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The New Spiderman Film Is Dreadfully Jejune



Spiderman: Far From Home

Starring Tom Holland,  Zendaya, Samuel L Jackson, Jake Gyllenhaal

Directed  by  Jon Watts

Rating: **(2 stars)

There  is a  pinnacled  problem with  the torrent of super-hero films. They have all become an inhouse secret , rituals of a rollicking adventure  attended by a global community of  superhero-philes who  know every  joke, gag, gig and  gurgle that  belches out  of the smoking-hot  edifice.

Even by the  casual expectations of Marvel-hero fans, Spiderman: Far From Home  is a tepid  occurrence, more  mentionable for  its familiar tropes and characters than any real attempt to crack the superhero code. Not that  the audiences wants it cracked. They are happy to watch the caped crusaders  flying high on  anti-destruction dope.

Spiderman ,as we all know, is the youngest  and most boyish  of the superhero recruits. As played by the  ceaselessly-wonderstruck(Wonderman?)  Tom Halland, the ingénue act never  leaves  Spiderman behind. More than  saving the world from catastrophe, Spiderman needs to understand what he is up for. But when the material  provided to the  ingénue  is  so slim and  brittle that he has  nothing to hold on to except his wits, then the whole existential  question goes flying(in more than one) out of  the window.

 There isn’t much flying for  silly Spidy to do this time. Yes, towards the beginning he flies(in  a plane, though)  to Europe for a  vacation with his  friends including Michelle(Zendaya) whom Spiderman  loves in  a silent way. Meaning,  he  goes into the  flight’s washroom to freshen up for her. By the time he comes out she is gone , presumably into the adjacent  washroom leaving our young hero royally pissed off.

Such is  life. And  such is quality of the jejune life shown in a  film where all the water of Venice  rises in revolt in a not-very-impressive display of aqueous majesty.(Warning  : I saw  the  film in 2D, can’t  bear 3D).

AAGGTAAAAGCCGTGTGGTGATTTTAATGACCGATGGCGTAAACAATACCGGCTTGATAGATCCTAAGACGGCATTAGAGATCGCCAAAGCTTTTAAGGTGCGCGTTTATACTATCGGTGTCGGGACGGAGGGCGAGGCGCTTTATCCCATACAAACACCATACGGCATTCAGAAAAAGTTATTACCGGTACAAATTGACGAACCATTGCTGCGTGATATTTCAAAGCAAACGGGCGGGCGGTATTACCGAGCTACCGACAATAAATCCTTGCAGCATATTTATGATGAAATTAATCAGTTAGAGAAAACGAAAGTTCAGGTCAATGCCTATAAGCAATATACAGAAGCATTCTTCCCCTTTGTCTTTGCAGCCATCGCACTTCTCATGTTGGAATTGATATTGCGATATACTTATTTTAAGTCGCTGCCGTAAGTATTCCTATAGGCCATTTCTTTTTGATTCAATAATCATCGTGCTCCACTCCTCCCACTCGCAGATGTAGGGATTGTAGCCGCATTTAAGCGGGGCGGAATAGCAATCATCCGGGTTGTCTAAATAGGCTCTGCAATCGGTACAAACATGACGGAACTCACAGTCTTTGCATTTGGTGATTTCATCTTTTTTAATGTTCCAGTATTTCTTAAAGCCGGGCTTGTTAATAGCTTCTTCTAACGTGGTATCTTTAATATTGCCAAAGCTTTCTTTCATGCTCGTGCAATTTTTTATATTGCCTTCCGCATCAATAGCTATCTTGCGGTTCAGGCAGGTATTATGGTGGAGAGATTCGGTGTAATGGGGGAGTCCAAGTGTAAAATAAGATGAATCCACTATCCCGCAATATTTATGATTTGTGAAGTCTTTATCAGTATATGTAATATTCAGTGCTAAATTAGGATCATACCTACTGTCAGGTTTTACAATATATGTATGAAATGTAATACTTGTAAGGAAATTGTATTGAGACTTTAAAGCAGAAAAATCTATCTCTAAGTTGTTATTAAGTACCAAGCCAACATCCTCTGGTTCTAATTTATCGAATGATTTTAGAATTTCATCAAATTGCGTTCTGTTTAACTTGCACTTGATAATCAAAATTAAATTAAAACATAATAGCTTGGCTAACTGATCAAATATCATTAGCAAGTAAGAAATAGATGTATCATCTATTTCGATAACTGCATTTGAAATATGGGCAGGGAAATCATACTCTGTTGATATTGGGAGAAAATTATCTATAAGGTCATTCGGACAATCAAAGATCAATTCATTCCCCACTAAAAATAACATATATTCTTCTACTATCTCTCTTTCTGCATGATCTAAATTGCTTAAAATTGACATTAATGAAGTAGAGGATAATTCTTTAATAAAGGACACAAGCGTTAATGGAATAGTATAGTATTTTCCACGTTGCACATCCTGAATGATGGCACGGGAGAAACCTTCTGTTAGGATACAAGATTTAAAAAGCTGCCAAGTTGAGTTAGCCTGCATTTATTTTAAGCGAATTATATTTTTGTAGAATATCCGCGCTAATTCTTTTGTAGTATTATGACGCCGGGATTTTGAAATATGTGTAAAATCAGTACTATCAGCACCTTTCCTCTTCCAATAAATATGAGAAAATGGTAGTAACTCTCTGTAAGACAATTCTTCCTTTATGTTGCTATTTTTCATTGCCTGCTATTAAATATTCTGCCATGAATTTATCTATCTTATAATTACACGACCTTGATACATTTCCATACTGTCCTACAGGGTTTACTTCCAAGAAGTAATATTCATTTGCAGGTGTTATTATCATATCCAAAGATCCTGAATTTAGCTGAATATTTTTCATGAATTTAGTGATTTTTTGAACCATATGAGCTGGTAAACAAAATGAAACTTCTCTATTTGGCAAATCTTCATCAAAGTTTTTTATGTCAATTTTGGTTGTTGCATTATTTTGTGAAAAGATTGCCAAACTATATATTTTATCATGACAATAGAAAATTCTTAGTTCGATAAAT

Spiderman is on vacation. But his  astute aunt(Marise Tomei,  please  give us more of  her next take, ok?) packs his superhero costume ,hence Venice is saved from a watery  catastrophe.

(Question:  is  super-hero activity annulled without the costume ?).

There are distinguished actors making assemblyline appearances. It’s  infuriating to see  the magical  JakeGyllenhaal  flit in and  out without   any  substantial control over his character’s karma.  Come  to think of it,  a lot of times during the narrative’s wobbly  progression I felt a complete lack  of  scriptural support. Or maybe there were too many scriptwriters hovering anxiously over the  proceedings  trying to justify their pay cheques ending up doing nothing.

A  lot of the footage  is  squandered  in  highschool banter as  Parker and his  best friend Ned(Jacob Batalon)  try to grow out of  delayed puberty. The film, alas, never seems to get out of its  boyhood zone,give or take the  hood.

This one  Capes  it  simple. Really simple.

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